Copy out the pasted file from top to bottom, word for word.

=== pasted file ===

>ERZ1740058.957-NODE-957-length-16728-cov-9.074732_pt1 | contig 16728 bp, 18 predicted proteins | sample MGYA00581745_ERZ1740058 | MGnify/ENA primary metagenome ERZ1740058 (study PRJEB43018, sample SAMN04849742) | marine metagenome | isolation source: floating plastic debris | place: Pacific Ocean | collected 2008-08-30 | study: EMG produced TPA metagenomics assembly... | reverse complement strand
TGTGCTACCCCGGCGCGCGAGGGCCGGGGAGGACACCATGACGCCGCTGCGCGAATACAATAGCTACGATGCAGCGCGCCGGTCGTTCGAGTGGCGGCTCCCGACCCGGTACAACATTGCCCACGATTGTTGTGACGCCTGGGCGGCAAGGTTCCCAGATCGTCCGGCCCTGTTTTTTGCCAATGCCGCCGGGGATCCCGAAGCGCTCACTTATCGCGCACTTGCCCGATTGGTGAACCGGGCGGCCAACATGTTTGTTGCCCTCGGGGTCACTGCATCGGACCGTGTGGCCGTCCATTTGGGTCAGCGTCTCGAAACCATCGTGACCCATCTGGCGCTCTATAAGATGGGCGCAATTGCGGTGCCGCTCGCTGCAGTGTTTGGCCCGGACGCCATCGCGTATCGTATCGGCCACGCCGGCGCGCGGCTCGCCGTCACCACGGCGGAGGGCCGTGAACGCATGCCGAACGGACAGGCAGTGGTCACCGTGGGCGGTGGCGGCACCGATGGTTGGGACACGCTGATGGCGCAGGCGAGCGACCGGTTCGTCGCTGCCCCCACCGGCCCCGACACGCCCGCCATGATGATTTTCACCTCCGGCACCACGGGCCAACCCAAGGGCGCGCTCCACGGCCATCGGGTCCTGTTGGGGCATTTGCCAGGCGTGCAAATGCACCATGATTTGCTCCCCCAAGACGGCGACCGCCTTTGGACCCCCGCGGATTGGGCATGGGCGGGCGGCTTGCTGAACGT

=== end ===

>ERZ1740058.957-NODE-957-length-16728-cov-9.074732_pt1 | contig 16728 bp, 18 predicted proteins | sample MGYA00581745_ERZ1740058 | MGnify/ENA primary metagenome ERZ1740058 (study PRJEB43018, sample SAMN04849742) | marine metagenome | isolation source: floating plastic debris | place: Pacific Ocean | collected 2008-08-30 | study: EMG produced TPA metagenomics assembly... | reverse complement strand
TGTGCTACCCCGGCGCGCGAGGGCCGGGGAGGACACCATGACGCCGCTGCGCGAATACAATAGCTACGATGCAGCGCGCCGGTCGTTCGAGTGGCGGCTCCCGACCCGGTACAACATTGCCCACGATTGTTGTGACGCCTGGGCGGCAAGGTTCCCAGATCGTCCGGCCCTGTTTTTTGCCAATGCCGCCGGGGATCCCGAAGCGCTCACTTATCGCGCACTTGCCCGATTGGTGAACCGGGCGGCCAACATGTTTGTTGCCCTCGGGGTCACTGCATCGGACCGTGTGGCCGTCCATTTGGGTCAGCGTCTCGAAACCATCGTGACCCATCTGGCGCTCTATAAGATGGGCGCAATTGCGGTGCCGCTCGCTGCAGTGTTTGGCCCGGACGCCATCGCGTATCGTATCGGCCACGCCGGCGCGCGGCTCGCCGTCACCACGGCGGAGGGCCGTGAACGCATGCCGAACGGACAGGCAGTGGTCACCGTGGGCGGTGGCGGCACCGATGGTTGGGACACGCTGATGGCGCAGGCGAGCGACCGGTTCGTCGCTGCCCCCACCGGCCCCGACACGCCCGCCATGATGATTTTCACCTCCGGCACCACGGGCCAACCCAAGGGCGCGCTCCACGGCCATCGGGTCCTGTTGGGGCATTTGCCAGGCGTGCAAATGCACCATGATTTGCTCCCCCAAGACGGCGACCGCCTTTGGACCCCCGCGGATTGGGCATGGGCGGGCGGCTTGCTGAACGT